Last edited by alf5071h; 18th Jan 2020 at 08:56.
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Old 18th Jan 2020, 09:01
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Originally Posted by Bend alot View Post
$2,000 per pilot does not seem anywhere near correct - a break down of that would be great if anyone has one?

The emails had some redacted stuff but that was mostly redacted.
Hi Bendalot. It’s hard to cost sim per hour.
I know I can rent a local 737 sim for something like 1000 per hour- maybe less pro rata for four.
First you have the cost of the sim at say 12million. Then the building rent etc. utilization. Is it generating income from third parties? But the cost that scares airlines is the time off flying the line involved and impact on rosters. And the need for more training pilots- it’s a big overhead. In a LCC it’s not uncommon for pilots to have to travel a whole day from home base to a sim in day UK . Say Poland to UK? Three flights?
For a one hour Max refresher that would be the same. And then Hotac overnight. For some airlines that’s a cost too - not all!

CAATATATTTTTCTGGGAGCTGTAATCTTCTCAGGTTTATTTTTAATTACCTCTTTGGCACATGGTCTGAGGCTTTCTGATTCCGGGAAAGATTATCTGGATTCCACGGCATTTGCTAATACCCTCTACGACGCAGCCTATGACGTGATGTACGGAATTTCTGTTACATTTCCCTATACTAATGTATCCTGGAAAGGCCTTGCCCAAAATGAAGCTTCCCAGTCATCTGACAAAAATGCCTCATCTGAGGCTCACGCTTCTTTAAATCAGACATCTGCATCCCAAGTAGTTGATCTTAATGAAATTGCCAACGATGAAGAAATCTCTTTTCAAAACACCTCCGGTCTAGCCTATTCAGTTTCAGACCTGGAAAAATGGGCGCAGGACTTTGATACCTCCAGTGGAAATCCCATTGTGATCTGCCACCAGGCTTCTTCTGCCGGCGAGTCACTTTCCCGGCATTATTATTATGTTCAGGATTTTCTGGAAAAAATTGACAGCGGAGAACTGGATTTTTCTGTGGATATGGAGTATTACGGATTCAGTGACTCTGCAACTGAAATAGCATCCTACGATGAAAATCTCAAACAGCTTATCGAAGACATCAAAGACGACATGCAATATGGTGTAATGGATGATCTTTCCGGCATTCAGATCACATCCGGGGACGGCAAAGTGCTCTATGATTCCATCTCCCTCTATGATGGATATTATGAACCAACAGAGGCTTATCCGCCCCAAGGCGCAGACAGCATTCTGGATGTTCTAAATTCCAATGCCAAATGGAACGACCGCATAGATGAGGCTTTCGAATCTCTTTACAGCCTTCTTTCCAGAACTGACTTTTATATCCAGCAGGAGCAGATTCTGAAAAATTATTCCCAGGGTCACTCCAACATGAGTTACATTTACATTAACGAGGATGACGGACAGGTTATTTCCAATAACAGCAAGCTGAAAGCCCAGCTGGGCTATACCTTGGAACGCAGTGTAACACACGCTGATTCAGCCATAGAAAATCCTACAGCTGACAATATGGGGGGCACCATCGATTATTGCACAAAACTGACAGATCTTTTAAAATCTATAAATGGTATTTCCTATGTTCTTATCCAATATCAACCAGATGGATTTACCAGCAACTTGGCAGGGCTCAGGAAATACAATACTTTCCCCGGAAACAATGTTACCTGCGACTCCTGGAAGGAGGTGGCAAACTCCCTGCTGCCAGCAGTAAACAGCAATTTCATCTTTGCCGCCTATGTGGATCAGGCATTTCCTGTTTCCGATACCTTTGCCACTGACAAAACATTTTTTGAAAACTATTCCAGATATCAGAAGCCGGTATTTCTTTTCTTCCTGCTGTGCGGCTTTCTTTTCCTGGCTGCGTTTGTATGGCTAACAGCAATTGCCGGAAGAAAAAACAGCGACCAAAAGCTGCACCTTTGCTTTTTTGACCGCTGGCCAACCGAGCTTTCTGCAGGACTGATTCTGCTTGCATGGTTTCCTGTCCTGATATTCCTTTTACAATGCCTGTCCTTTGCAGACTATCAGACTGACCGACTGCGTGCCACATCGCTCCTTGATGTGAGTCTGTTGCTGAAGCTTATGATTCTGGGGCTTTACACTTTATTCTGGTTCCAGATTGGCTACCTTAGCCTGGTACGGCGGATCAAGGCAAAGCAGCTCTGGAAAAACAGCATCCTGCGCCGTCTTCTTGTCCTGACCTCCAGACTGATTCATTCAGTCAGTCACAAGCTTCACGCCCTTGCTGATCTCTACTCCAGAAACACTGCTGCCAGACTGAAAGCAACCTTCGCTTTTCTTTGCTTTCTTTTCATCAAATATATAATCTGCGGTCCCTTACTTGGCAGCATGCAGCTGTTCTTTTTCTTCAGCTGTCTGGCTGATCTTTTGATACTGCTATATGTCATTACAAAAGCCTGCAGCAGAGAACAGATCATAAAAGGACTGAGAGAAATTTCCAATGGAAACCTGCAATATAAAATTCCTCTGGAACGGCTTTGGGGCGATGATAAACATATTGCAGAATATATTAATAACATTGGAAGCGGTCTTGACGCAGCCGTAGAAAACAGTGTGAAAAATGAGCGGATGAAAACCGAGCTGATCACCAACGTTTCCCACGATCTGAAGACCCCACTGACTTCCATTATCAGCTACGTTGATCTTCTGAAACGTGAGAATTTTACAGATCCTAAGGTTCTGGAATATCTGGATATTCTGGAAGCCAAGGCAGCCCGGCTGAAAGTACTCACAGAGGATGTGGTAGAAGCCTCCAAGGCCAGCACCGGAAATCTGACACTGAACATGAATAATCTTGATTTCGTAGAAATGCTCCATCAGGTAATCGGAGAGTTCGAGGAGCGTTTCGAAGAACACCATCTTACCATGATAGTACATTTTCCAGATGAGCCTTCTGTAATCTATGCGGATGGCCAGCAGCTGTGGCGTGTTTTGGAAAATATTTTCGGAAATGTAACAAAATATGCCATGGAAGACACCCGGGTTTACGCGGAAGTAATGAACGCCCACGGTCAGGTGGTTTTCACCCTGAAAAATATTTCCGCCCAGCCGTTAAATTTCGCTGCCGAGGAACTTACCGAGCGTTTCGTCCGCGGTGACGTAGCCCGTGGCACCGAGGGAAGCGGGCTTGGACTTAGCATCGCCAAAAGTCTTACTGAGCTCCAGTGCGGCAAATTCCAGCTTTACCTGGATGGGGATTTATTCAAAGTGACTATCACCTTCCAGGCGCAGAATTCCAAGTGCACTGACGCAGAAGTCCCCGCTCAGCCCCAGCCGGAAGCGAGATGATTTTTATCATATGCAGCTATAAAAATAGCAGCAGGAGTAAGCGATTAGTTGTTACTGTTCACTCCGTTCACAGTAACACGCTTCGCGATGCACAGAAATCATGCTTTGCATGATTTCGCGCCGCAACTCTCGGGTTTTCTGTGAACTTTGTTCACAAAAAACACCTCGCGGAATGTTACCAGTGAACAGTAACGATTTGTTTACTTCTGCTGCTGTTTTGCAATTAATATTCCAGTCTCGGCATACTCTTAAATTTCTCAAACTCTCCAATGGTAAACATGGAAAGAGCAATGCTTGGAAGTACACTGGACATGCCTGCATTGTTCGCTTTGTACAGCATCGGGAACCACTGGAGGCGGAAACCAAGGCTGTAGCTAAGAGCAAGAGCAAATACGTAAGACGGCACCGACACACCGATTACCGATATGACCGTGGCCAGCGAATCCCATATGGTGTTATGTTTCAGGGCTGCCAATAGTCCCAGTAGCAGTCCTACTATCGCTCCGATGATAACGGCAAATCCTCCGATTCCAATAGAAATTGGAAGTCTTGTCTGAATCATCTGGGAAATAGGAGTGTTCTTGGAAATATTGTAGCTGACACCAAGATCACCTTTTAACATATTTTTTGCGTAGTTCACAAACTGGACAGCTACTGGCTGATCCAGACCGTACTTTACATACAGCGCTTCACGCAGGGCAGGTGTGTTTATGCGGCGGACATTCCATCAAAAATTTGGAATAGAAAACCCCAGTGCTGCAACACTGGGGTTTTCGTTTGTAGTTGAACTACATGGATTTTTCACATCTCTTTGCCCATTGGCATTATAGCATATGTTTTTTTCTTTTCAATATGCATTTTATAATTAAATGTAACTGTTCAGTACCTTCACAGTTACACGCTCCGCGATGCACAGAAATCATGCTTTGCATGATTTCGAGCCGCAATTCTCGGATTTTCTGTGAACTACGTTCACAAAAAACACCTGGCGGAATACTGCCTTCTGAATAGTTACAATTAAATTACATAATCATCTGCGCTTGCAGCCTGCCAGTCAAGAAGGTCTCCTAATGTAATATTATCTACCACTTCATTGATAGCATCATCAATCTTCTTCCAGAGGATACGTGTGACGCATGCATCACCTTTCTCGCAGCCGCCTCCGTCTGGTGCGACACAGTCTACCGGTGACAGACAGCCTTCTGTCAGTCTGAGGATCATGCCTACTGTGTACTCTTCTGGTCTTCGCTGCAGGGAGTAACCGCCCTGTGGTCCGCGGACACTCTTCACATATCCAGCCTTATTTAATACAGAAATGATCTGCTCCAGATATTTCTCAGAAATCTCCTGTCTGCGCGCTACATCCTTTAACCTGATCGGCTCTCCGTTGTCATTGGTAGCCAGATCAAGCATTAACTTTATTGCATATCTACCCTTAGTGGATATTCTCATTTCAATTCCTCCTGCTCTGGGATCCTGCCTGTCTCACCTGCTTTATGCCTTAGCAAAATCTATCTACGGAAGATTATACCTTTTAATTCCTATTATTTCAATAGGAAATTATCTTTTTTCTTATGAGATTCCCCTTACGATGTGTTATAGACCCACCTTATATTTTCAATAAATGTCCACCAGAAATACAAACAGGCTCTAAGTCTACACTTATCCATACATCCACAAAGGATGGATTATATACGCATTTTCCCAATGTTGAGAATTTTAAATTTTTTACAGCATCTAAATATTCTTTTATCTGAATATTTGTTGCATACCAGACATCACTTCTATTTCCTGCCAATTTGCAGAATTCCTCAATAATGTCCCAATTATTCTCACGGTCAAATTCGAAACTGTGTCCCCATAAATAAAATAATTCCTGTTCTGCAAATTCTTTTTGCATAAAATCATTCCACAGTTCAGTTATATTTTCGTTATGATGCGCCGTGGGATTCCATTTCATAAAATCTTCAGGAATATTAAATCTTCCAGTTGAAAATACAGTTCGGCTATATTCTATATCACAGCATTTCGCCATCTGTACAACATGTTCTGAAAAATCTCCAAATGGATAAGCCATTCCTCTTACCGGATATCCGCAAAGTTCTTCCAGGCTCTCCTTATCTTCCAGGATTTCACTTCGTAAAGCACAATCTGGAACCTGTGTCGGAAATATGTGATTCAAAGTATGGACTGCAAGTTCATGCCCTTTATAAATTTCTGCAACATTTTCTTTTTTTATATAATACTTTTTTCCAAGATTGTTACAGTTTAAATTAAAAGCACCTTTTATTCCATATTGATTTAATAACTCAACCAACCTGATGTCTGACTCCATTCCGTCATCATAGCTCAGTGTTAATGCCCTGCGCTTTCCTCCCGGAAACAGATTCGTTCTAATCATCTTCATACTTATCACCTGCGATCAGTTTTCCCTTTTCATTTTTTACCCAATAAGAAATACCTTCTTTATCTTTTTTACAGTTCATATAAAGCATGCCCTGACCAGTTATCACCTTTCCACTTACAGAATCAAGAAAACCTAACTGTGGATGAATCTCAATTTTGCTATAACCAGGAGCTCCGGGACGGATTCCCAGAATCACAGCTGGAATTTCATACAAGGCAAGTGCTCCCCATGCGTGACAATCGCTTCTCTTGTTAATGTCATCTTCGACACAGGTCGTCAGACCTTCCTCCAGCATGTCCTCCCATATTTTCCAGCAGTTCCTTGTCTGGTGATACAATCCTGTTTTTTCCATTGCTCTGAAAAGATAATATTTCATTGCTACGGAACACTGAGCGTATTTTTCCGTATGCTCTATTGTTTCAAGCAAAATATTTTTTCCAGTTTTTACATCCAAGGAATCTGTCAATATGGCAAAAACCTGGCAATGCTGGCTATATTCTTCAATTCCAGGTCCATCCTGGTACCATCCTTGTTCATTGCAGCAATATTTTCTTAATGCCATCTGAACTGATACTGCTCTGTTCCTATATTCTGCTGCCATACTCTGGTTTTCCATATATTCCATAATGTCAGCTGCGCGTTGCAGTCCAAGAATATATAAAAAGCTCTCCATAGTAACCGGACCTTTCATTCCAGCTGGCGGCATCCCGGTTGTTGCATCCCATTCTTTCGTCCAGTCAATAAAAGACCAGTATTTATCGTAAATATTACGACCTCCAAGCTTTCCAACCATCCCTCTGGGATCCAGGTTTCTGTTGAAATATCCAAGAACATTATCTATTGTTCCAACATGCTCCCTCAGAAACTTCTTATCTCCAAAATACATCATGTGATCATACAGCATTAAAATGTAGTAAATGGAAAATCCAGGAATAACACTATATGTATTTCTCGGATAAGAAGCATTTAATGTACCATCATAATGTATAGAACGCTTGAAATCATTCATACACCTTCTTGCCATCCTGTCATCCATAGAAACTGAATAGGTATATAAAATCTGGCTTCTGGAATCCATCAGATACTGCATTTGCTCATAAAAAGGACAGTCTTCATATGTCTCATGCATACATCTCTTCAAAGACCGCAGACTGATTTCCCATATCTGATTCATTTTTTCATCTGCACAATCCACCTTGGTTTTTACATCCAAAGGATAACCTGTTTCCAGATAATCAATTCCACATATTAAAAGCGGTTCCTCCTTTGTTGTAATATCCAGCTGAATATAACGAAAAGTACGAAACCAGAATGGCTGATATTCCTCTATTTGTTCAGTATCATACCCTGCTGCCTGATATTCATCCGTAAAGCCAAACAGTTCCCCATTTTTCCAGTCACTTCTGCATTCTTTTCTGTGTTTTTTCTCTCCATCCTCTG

Two days gone. And annual duty hours affected maybe. Oh dear. And FTL or roster agreement might mean he now can’t fly next day. Is the cost of this training worth it? A thousand times yes.

I would add a whole day annually onto every pilot if I were running the train set. ( Any finance guy reading this, and maybe others, will be saying “thank God the idiot is too old) One day devoted to flying in degraded modes. No autopilots. Multiple failures. Failures that are ambiguous. Raw data. Visual approaches. The works and no pilot would join who hadnt been been trained in those skills at flight school. Somewhere like Oxford or Jerez or equivalent.
Capt G Khan over and out
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Old 18th Jan 2020, 09:09
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Originally Posted by WHBM View Post
https://www.bbc.co.uk/news/business-51153286

Have to agree with the family.
does anyone have a link to the actual full report?
Yes our hearts go out to the families.
r Guy